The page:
Law enforcement agencies and judicial institutions across the world have designed and implemented the norm that, upon commission of crime and successful prosecution, offenders below the age considered as adult (mostly 18 years) are subjects to juvenile correctional and incarceration facilities. However, unlike prison facilities, juvenile diversion programs are special programs for delinquent teenagers, which serve to rehabilitate and mentor young offenders without ruining their juvenile records. These young people are still held accountable for their criminal acts but not through the expensive and caseload court processes. Juvenile programs play a big role in deterring the lives of young people from being wasted and the inception of disastrous adult criminal careers. This reduces the level of crime and insecurity that would be anticipated or affect the society in the future severely. This paper intends to explore two juvenile diversion and intervention programs in the United States of America, their goals, operations and contribution to society.These juvenile diversion programs are the Teen Court - Queen Anne’s County and the Take Charge Inc, both in Maryland.
The Queen Anne County Teen Court Program was established in 2003 by former Attorney of Queen Anne County, Frank M. Kratovil. The goal of this Teen court program is to edify young people on the judicial system and give a second chance to young offenders to learn from their blunders without the weigh down of a juvenile criminal record. The activities of Queen Anne’s County Teen Court operate and engage volunteering teenagers. Volunteering adults also play a big role and dedicate time to offer free judicial services, since they include judges and district attorneys. District and Circuit Court judges administrate the proceedings and offer guidance to the teenage jurors. The volunteering teens play the roles of the Prosecuting and Defense Attorneys, Bailiff, Clerk, and members of the Jury on court proceedings. The Teen Court Coordinator volunteers his or her time to manage the volunteering youths, follows-up on feedback and administers all the operations of Teen Court (Maryland Teen Court Association, 2013).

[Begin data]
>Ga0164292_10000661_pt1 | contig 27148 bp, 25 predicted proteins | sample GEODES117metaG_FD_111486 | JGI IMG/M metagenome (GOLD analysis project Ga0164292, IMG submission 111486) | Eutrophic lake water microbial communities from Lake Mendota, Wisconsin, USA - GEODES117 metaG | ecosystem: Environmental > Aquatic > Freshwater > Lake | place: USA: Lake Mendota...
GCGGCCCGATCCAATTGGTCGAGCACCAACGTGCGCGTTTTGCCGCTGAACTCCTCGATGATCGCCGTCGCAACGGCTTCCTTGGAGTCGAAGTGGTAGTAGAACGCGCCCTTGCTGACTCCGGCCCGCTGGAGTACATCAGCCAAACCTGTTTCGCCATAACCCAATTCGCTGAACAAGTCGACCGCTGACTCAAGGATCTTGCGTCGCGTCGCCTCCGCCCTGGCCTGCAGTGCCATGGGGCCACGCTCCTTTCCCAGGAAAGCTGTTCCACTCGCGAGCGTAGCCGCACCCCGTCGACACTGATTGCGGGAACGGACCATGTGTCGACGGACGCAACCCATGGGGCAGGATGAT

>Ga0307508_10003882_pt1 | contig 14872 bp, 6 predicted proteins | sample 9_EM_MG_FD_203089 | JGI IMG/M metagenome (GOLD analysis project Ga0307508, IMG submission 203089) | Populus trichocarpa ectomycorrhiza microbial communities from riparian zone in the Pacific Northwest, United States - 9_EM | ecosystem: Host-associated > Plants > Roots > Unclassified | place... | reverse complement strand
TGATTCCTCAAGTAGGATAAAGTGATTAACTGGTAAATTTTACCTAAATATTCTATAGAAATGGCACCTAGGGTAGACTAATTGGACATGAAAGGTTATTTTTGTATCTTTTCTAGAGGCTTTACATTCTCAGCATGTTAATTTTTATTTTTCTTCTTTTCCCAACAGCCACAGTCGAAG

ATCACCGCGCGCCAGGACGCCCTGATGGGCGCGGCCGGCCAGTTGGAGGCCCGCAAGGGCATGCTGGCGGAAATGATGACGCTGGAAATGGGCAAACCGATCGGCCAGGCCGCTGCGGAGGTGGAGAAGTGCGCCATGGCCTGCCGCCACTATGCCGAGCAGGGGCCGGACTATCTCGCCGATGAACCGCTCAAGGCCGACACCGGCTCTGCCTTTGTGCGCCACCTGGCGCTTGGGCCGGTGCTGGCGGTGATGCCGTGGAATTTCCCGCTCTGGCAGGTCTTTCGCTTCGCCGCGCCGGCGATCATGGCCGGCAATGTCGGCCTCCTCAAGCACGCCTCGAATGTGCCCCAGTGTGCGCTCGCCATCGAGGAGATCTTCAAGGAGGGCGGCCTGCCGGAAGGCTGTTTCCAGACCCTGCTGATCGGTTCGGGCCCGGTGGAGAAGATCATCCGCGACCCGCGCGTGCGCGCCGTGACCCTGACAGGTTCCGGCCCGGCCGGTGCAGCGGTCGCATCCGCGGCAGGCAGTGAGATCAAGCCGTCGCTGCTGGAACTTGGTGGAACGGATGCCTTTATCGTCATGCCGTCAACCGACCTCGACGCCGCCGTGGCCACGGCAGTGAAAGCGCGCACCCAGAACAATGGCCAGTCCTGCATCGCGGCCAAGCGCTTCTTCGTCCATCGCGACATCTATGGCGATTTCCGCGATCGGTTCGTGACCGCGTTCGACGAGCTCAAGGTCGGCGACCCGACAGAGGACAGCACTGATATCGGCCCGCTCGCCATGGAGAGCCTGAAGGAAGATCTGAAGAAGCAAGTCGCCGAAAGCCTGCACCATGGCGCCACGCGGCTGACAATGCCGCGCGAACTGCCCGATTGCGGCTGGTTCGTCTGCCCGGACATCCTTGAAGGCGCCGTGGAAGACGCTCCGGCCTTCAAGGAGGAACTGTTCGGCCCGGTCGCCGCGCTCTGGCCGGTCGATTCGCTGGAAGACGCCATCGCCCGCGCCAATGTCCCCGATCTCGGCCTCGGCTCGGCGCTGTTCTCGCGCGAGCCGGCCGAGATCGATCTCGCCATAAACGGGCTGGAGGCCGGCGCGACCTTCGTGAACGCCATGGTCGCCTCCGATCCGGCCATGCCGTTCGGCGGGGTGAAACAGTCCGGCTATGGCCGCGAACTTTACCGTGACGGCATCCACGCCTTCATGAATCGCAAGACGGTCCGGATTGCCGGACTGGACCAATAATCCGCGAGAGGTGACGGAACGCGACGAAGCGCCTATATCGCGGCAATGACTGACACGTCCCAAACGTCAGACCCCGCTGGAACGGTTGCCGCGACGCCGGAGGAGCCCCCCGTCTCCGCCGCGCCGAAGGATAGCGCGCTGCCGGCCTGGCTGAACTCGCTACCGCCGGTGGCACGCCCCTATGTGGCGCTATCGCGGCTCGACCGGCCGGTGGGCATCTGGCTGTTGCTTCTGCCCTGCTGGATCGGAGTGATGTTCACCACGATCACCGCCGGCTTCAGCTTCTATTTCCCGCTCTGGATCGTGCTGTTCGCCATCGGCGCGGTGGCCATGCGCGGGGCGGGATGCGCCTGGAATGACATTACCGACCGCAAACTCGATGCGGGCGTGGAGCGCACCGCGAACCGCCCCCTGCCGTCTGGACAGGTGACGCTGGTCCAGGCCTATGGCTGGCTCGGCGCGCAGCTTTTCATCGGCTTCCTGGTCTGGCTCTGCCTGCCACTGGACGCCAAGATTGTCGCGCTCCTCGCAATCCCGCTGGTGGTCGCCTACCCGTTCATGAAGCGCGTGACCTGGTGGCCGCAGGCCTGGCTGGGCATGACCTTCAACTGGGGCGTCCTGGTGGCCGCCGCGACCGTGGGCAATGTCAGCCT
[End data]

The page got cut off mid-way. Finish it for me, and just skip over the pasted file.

In this Teen court, juvenile offenders appear before a jury of fellow teens and not before a juvenile judge. A defense attorney is appointed for the juvenile offender, whereas the state is represented by a teenager who volunteers as the prosecutor. The teen lawyers are assisted by an assistant state attorney. These educational events and experience help both the juvenile offenders and volunteers to understand the judicial system in a better way. After listening to both parties, the jury deliberates and makes a decision on the appropriate sanctions to be implemented. The sanctions include Teen community service, Court jury duty, afterschool extracurricular activities, detention center tours, apology letters, smoking cessation programs and medical appointments at the Queen Anne’s County Department of Health or a drug abuse program. Records of results from this program show that it is highly effective and successful, and the rate of re-arrest of the juvenile offenders is becoming very low (Advocates for Children and Youth, 2010).
The Take Charge Diversion Program Inc. was started by service professional and community leader Shaar R. Mustaf, in 1990, with the aim of strengthening families and implementing juvenile prevention, intervention, and behavior change. It is a non-profit and community-based institution in Forestville, Maryland. This community-based organization is sponsored by the non-governmental organization, business corporations, and generous people. As an organization, they believe that there is a potential adult in every young person waiting to be nurtured and developed for the good of the community at large. The clients include female and male persons of age 18 years and below. They include teens hanging out with ill-mannered peers, poorly performing teenage students, disrespectful youths to parents, teachers and other older people, and delinquent teenagers who have been arrested or adjudicated. Parents and guardians are required to take part in the whole program and parenting enhancement sessions, hence an improved parenting endeavors. The youths are also trained basketball, and this is used as a yardstick to teach about life skills. The teenagers are also taken through discipline classes and leadership training especially male youths. The Take Charge Diversion Program is more effective than the Queen Anne County Teen Court Program because of the intensive training, outdoor capacity building activities, and the parenting enhancement sessions (Take Charge Juvenile Diversion Program, Inc., 2011).
In conclusion, many young people taking part in criminal activities are influenced by societal and economic forces. Youths from struggling families are more vulnerable to take part in crime such as theft than youths from middle class or rich families. Peer pressure also influences many teenagers to get lost in crime. Street and criminal gangs are also on the rise and gang members instill fear into other youths to join them. Drug and substance abuse distort the ability of young people to make right decisions hence end up committing offenses, such as kidnapping and torture. Drug abusers also carry out robbery activities to get cash and buy more drugs since they find it hard to work and earn money. Weak law enforcement systems and poor parenting encourage growth of crime among the youth. Therefore, these juvenile diversion and intervention programs play an important role in safe-guarding and rehabilitating the youths to be responsible and reliable people in the community (Greenwood P., 2008).